When I read of the apparent suicide of Robert Kennedy Jr.'s wife Mary Richardson Kennedy, I thought of my best friend Delia, who took her life at 37. Like Mary Kennedy, Delia was a privileged and beloved mother who lived in Westchester County, N.Y. Like Mary Kennedy she was in her prime, and she was clinically depressed. And like Mary Kennedy, she had talked of suicide previously.
Delia was the girl with everything: a loving husband, two adorable and adoring young daughters, an 18th-century farmhouse filled with antiques, set on lush grounds. She was smart, kind, beautiful, active in the community and revered in our New York village. Hundreds of people crammed the sanctuary and grounds at her funeral.
Nine years before her death, when I moved to my nearby house with my first husband and two young sons, Delia came over with a bouquet of garden flowers to welcome us. I was charmed by her grace and warmth, and we soon became best friends.
Our families celebrated New Years at each others' homes, we took our children trick-or-treating along the back roads of Westchester. We traded books, we started a monthly dinner where we prepared foods of the world. Delia and I supported each other, talked every day, shared dreams, confided about our fears.
Seven years before she succeeded, Delia attempted to take her life with an overdose of pills. Her husband called our house in a panic and we rushed over and threw her in the front seat of our van and speeded to the nearby hospital. She was in a deep coma, but came out of it. People were told she had an allergic reaction.
I didn't see that attempt coming, and for the next years I could never really forget it or completely trust her mood. She was fragile but seemed happy enough. She completed her master's at Teachers College Columbia, and became a popular elementary school teacher.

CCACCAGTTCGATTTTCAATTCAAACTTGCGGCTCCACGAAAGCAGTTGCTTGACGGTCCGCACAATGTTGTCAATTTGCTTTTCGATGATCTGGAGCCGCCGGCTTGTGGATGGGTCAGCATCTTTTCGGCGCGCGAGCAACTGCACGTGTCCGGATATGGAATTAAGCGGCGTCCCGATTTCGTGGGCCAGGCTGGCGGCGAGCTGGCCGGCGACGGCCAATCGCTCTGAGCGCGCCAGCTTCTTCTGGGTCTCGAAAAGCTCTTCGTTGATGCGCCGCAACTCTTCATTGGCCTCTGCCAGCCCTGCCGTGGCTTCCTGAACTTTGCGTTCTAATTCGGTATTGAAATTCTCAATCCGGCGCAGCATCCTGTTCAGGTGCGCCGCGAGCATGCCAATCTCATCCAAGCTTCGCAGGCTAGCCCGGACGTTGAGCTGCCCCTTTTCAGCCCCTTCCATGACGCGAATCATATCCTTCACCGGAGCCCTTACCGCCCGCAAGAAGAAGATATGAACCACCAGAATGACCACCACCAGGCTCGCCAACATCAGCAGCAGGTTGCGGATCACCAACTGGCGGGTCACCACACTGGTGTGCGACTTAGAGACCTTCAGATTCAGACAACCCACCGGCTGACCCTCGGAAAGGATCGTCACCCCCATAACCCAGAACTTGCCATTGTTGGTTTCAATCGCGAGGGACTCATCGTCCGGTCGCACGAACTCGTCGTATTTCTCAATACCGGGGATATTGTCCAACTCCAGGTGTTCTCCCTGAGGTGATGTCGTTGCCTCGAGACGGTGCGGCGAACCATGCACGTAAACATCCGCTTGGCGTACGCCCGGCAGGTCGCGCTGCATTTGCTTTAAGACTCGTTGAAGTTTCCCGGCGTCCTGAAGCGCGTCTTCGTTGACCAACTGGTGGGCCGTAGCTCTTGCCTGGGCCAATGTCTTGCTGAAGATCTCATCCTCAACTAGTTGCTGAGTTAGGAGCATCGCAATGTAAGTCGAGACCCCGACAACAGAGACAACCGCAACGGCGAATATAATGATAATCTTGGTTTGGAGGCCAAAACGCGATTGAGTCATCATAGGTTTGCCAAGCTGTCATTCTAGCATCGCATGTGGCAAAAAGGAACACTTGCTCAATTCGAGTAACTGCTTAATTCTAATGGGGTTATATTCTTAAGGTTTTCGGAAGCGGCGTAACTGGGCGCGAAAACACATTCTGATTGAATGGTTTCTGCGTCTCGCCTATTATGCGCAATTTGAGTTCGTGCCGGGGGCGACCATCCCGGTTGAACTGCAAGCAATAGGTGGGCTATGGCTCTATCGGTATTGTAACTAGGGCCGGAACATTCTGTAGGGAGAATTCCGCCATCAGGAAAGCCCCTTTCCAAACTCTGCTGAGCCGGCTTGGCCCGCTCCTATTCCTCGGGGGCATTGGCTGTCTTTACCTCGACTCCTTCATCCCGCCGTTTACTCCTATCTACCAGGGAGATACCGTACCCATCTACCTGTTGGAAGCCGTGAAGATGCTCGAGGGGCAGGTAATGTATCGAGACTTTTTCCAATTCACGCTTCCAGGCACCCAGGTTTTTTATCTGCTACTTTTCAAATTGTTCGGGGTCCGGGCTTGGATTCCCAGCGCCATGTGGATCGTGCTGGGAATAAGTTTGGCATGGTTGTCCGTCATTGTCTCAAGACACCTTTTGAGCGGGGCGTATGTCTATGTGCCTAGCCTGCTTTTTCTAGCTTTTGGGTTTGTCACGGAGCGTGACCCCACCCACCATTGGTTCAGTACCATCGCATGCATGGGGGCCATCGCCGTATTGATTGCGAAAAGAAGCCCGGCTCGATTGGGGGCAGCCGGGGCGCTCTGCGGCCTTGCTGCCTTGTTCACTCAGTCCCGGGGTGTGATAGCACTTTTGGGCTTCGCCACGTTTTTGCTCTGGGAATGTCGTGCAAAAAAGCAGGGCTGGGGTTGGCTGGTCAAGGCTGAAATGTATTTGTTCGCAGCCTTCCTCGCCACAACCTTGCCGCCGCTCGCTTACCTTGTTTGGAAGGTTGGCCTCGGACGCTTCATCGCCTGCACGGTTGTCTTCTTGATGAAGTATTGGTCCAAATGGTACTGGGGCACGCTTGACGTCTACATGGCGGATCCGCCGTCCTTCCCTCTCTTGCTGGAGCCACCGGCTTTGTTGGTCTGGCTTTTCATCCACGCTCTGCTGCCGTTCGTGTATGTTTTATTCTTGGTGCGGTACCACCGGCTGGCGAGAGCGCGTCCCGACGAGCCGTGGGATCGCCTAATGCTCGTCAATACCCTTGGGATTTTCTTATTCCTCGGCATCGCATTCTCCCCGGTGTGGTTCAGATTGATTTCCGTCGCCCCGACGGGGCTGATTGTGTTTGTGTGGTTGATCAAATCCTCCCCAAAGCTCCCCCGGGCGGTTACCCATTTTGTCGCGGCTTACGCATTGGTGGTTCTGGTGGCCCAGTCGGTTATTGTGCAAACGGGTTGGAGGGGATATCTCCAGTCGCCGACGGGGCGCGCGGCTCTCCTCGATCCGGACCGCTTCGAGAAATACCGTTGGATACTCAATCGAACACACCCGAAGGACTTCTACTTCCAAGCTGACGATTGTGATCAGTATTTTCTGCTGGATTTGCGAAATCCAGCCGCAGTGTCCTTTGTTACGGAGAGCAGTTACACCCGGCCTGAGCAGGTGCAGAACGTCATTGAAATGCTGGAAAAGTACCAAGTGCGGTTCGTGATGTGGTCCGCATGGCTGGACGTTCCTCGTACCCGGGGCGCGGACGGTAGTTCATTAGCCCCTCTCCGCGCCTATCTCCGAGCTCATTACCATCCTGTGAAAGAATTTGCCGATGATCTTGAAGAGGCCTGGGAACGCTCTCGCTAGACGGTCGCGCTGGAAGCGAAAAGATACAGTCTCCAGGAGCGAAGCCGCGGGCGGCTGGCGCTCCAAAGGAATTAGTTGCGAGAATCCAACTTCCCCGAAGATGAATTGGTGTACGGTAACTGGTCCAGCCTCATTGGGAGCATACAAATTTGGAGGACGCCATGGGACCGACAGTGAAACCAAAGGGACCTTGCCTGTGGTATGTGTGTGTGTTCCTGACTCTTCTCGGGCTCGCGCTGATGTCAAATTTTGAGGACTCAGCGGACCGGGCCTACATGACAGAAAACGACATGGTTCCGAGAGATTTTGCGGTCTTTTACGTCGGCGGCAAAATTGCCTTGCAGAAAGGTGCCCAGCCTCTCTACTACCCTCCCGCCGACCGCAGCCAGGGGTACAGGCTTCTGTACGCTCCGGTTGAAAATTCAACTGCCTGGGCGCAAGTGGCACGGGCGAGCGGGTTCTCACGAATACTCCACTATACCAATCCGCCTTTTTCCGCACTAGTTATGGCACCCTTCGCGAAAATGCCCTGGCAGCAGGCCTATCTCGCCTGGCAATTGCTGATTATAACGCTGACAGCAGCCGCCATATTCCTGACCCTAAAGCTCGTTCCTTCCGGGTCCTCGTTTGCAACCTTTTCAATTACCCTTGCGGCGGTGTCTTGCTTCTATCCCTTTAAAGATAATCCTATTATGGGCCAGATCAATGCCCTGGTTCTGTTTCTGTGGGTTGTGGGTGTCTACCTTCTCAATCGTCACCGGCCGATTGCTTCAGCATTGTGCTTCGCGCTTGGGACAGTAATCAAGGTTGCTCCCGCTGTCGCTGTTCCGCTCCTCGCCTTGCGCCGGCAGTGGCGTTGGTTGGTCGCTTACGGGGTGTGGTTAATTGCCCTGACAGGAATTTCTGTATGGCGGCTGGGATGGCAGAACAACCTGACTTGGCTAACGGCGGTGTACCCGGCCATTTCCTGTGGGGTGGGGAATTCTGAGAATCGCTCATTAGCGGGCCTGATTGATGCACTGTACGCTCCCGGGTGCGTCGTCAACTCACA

About a year before she died, Delia became gaunt, her eyes haunted. She was seeing a psychiatrist, and on meds, but appeared lost and frightened. She told me she felt like she was in "a dark hole." She said there was nothing I could do. She doubted everything she did.
I felt we were losing her, but I didn't know what to do. And then in May, when the air was filled with the scent of lilacs -- the weekend before Mother's Day-- she became overly happy, camping out with her daughters by her pond. Strange behavior for Delia.
And then the call from her housekeeper on a weekday morning. The police had already arrived. I was two blocks away, and ran over to see my best friend removed from her house in a body bag. The door to her car was still open from when she had rushed home from teaching.
She had overdosed, but Delia's husband, a lawyer who worked in the city, couldn't bear to hear the details. He had to commute back to Westchester, knowing she was gone, but not knowing much more. I was with him when he told his daughters, who were 10 and 12. They cried, and then went out to play. And then I called her friends, who didn't believe me. "She had everything," they said. "Why would she take her life?"
What did her husband do to her that they didn't know? They were trying to find a reason. But depression can be a terminal disease. There does not have to be a "reason," any more than getting a heart attack or cancer has a reason.
Delia did leave a note. I never found out what it said. I know that she loved her family more than anyone I knew, and would not have left them if she could have endured her suffering.
Years later William Styron, the author of Sophie's Choice who suffered from depression, came out with a thin book titled Darkness Visible. I read it and learned as best possible, but too late, the terror of my friend.
Delia's husband never remarried. Her daughters grew up to be lovely women, like their mother. Delia's photo is the only one on my living room table who is not a relative. She remains forever 37.
Like Mary Richardson Kennedy appears to have been, Delia was a beloved person who died too young from terminal depression. It can happen to anyone. Even those who seem to have it all.
For more by Lea Lane, click here.
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Need help? In the U.S., call 1-800-273-8255 for the National Suicide Prevention Lifeline.
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